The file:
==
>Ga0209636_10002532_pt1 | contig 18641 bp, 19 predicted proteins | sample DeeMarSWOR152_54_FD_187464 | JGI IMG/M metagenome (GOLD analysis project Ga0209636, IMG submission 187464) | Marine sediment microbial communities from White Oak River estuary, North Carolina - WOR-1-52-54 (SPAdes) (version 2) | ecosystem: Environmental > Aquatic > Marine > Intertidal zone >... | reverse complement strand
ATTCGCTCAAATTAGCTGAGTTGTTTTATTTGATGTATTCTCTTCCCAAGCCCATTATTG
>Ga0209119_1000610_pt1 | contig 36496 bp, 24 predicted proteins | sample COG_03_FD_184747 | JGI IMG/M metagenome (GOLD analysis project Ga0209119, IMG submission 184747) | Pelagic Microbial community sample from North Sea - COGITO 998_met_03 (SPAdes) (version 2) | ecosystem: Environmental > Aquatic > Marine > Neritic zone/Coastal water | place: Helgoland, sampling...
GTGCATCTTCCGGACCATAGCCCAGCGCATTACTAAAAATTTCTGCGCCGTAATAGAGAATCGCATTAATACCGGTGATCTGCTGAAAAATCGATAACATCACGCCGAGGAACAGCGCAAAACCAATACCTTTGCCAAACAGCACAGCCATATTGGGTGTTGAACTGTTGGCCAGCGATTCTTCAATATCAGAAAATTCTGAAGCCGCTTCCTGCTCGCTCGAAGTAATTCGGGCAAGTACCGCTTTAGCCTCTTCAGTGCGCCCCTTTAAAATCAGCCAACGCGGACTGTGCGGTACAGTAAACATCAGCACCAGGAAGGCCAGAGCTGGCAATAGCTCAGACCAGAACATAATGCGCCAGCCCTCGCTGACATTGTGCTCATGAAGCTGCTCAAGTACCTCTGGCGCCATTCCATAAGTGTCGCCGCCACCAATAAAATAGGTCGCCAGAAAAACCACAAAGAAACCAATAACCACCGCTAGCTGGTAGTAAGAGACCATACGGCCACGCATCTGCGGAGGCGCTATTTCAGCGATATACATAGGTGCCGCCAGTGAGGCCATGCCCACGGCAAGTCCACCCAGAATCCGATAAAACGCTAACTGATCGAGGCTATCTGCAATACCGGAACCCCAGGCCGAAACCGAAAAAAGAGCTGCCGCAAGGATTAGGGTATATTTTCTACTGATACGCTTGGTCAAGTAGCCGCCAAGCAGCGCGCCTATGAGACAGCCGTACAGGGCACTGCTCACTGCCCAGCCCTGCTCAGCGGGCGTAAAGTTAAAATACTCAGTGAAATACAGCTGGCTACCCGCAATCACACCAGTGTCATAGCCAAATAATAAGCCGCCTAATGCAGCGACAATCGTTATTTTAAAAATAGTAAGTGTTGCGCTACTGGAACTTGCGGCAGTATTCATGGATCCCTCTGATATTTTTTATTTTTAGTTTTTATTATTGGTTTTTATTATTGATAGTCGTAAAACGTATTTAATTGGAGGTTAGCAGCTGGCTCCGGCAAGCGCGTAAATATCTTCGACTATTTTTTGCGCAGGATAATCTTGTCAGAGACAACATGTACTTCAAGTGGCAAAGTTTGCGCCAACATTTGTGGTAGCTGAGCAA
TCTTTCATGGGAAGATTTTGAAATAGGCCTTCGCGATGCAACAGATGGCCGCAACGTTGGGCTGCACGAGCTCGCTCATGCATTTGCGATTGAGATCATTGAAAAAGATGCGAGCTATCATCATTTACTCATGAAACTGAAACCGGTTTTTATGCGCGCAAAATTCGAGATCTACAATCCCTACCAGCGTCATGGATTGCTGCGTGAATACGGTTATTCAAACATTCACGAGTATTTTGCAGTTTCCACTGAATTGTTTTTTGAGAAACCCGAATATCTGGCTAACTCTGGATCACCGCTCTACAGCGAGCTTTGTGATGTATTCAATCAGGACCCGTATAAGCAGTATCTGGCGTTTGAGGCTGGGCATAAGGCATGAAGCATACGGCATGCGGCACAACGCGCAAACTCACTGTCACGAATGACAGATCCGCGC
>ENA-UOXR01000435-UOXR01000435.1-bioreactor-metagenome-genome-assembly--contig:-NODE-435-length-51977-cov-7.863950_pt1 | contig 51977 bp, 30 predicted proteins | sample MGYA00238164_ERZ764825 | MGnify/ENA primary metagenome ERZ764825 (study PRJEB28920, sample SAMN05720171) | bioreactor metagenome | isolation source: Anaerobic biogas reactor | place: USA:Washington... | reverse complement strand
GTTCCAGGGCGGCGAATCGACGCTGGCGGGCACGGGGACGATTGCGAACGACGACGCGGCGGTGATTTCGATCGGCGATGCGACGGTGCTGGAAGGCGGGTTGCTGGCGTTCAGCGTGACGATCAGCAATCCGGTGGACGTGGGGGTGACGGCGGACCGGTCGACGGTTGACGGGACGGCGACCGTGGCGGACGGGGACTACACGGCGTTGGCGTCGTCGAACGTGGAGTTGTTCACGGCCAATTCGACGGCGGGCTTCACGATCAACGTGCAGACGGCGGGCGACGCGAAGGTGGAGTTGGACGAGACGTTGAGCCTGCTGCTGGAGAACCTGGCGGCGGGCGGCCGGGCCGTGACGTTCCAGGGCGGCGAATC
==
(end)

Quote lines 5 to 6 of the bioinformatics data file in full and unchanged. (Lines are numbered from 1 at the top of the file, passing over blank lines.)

TCTTTCATGGGAAGATTTTGAAATAGGCCTTCGCGATGCAACAGATGGCCGCAACGTTGGGCTGCACGAGCTCGCTCATGCATTTGCGATTGAGATCATTGAAAAAGATGCGAGCTATCATCATTTACTCATGAAACTGAAACCGGTTTTTATGCGCGCAAAATTCGAGATCTACAATCCCTACCAGCGTCATGGATTGCTGCGTGAATACGGTTATTCAAACATTCACGAGTATTTTGCAGTTTCCACTGAATTGTTTTTTGAGAAACCCGAATATCTGGCTAACTCTGGATCACCGCTCTACAGCGAGCTTTGTGATGTATTCAATCAGGACCCGTATAAGCAGTATCTGGCGTTTGAGGCTGGGCATAAGGCATGAAGCATACGGCATGCGGCACAACGCGCAAACTCACTGTCACGAATGACAGATCCGCGC
>ENA-UOXR01000435-UOXR01000435.1-bioreactor-metagenome-genome-assembly--contig:-NODE-435-length-51977-cov-7.863950_pt1 | contig 51977 bp, 30 predicted proteins | sample MGYA00238164_ERZ764825 | MGnify/ENA primary metagenome ERZ764825 (study PRJEB28920, sample SAMN05720171) | bioreactor metagenome | isolation source: Anaerobic biogas reactor | place: USA:Washington... | reverse complement strand